The author promised to explain what to do in a less product oriented Instructable, but I couldn't track it down. I'll ask about that; if it's still a work in progress I'll post details of what I did as a stop-gap!

The end result

I've used it to burn a boot-loader into an ATMega328p ( the chip that most clones use) and a venerable ATMega8. I have several Mega8s lying idle, and it will be great to put them to work at last!

The problems I had to work around were minor issues, and easy to fix. I'm very happy with the product, and want to explore the phenoptix range. I'm working on a justification for getting one of their robot arms, which look a lot of fun!

Thursday, 15 May 2014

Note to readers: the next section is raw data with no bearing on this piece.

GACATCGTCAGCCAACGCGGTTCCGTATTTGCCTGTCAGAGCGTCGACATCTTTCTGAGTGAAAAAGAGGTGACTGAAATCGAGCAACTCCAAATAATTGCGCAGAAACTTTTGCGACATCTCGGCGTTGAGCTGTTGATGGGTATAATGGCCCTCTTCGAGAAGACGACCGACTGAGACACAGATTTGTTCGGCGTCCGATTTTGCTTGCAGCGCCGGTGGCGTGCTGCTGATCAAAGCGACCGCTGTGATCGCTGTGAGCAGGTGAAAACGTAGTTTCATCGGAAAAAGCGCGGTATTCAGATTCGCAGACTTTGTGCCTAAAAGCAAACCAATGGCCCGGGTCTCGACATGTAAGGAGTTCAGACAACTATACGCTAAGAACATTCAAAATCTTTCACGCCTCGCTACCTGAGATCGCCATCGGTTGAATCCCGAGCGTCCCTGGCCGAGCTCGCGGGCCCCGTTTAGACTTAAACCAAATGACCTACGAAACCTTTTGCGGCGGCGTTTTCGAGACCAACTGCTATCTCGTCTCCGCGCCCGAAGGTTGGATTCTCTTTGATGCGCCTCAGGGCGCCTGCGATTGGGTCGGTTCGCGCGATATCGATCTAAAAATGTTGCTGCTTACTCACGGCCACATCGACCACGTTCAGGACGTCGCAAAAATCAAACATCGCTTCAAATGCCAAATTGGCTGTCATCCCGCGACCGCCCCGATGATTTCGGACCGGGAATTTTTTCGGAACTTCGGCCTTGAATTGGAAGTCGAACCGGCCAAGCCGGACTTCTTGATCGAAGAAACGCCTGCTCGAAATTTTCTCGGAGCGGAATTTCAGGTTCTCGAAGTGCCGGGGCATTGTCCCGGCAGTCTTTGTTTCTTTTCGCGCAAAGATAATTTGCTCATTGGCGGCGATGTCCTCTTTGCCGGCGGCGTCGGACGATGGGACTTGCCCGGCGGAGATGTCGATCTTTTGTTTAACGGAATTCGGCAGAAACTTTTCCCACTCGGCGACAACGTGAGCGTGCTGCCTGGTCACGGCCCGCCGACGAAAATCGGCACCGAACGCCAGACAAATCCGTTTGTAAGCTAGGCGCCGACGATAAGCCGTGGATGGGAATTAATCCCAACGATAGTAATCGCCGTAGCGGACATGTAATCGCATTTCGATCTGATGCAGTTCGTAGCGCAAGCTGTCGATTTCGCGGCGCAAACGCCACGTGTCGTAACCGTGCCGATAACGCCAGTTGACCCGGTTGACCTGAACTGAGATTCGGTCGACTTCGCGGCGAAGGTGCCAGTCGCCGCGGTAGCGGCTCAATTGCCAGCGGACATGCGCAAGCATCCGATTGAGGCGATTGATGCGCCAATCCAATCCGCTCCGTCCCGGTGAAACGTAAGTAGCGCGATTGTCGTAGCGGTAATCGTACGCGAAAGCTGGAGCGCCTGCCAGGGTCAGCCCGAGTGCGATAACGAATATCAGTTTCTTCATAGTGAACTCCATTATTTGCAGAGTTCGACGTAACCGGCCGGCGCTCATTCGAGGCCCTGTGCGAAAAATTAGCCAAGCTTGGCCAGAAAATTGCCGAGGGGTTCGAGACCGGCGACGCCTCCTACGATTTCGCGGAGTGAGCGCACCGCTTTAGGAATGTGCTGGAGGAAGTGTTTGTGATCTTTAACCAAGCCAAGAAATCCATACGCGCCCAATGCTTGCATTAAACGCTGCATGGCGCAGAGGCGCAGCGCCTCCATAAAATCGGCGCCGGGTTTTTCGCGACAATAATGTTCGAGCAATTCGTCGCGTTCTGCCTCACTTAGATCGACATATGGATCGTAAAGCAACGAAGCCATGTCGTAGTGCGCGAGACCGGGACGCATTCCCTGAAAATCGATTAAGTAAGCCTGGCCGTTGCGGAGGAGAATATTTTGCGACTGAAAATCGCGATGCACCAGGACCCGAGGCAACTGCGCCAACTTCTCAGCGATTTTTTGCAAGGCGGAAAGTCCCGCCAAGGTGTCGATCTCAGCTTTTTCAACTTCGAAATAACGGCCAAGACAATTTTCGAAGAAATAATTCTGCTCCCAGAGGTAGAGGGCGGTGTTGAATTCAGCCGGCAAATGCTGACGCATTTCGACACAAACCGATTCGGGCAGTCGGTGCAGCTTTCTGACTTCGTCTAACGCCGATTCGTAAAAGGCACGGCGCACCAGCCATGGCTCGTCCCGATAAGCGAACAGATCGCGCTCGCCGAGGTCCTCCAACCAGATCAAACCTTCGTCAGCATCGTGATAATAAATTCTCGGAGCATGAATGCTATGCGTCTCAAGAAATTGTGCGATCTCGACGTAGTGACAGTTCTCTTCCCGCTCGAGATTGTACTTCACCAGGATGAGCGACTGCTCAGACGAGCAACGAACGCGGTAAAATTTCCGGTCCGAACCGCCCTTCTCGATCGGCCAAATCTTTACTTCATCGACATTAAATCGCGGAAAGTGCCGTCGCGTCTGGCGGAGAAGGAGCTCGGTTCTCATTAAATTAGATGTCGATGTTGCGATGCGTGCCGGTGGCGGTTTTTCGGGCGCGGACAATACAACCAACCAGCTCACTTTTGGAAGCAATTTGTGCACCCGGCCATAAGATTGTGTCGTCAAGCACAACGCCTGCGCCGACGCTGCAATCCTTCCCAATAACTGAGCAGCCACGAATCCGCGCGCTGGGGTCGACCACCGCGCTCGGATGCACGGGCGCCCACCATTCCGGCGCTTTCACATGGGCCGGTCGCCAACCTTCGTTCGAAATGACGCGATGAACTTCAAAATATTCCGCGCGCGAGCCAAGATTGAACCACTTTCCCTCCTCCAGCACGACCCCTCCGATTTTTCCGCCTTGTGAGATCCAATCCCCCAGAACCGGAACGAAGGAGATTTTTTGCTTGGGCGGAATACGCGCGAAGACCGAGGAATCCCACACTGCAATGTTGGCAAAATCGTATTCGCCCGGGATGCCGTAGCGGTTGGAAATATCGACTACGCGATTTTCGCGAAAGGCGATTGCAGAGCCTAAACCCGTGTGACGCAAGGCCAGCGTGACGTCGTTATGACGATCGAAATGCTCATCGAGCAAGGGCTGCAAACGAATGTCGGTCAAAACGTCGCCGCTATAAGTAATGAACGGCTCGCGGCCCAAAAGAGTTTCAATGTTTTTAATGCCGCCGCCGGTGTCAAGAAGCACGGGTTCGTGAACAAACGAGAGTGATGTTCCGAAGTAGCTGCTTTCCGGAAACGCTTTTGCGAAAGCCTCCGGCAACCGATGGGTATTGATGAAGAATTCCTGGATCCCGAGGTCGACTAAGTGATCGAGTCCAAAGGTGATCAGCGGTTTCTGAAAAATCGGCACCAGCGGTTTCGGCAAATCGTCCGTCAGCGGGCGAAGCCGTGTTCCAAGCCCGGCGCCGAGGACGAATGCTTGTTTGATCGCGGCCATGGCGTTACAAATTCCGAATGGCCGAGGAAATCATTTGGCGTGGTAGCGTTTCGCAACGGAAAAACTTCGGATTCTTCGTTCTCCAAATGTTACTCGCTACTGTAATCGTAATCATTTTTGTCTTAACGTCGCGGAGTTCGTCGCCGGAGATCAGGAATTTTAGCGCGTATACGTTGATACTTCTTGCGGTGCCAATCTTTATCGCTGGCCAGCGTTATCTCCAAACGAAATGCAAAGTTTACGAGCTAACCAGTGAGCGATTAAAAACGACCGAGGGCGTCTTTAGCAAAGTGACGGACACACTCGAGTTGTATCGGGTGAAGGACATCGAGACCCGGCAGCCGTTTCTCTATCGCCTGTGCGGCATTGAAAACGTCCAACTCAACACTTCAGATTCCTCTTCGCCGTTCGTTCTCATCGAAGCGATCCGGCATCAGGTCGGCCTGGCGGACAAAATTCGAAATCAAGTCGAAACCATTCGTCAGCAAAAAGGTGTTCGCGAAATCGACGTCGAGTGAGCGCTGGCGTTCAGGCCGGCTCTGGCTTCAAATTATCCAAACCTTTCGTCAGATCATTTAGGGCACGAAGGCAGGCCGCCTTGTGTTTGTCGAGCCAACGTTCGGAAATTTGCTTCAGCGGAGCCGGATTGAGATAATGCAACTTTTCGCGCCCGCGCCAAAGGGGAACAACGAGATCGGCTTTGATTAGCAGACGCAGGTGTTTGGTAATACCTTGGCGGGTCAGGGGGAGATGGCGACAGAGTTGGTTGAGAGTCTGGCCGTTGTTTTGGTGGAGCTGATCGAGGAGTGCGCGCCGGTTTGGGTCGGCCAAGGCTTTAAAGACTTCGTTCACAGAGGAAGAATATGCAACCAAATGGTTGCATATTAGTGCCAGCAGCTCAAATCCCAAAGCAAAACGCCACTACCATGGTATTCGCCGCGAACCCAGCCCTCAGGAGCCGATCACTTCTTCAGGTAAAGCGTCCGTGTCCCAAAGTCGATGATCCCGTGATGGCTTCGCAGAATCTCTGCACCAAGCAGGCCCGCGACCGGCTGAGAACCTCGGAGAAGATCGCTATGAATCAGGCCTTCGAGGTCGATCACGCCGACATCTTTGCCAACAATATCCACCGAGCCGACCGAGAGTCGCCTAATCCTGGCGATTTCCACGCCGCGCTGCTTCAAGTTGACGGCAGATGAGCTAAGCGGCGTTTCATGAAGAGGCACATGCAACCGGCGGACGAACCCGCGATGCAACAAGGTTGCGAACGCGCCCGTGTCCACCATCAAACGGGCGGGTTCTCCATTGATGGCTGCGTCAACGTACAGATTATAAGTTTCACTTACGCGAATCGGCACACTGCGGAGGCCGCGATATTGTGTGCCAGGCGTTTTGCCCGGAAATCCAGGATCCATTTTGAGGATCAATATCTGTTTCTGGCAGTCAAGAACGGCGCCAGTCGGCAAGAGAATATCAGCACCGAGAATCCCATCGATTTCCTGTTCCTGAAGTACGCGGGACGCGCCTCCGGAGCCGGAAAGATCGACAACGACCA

Beating the UK ATMega328p shortage

There seems to be a dearth of Atmel AVR™ ATMega328 chips in the UK at the moment. with Farnell and RS Components both awaiting deliveries. I needed ten urgently, and found them at Rapid Electronics.

These are unprogrammed chips without a bootloader. If you want to use them in Arduino™ clones you will need to burn in a bootloader yourself.

I've been doing just that, using phenoptix' AVRISP board with an Adruino UNO.

 I'll blog about that tomorrow.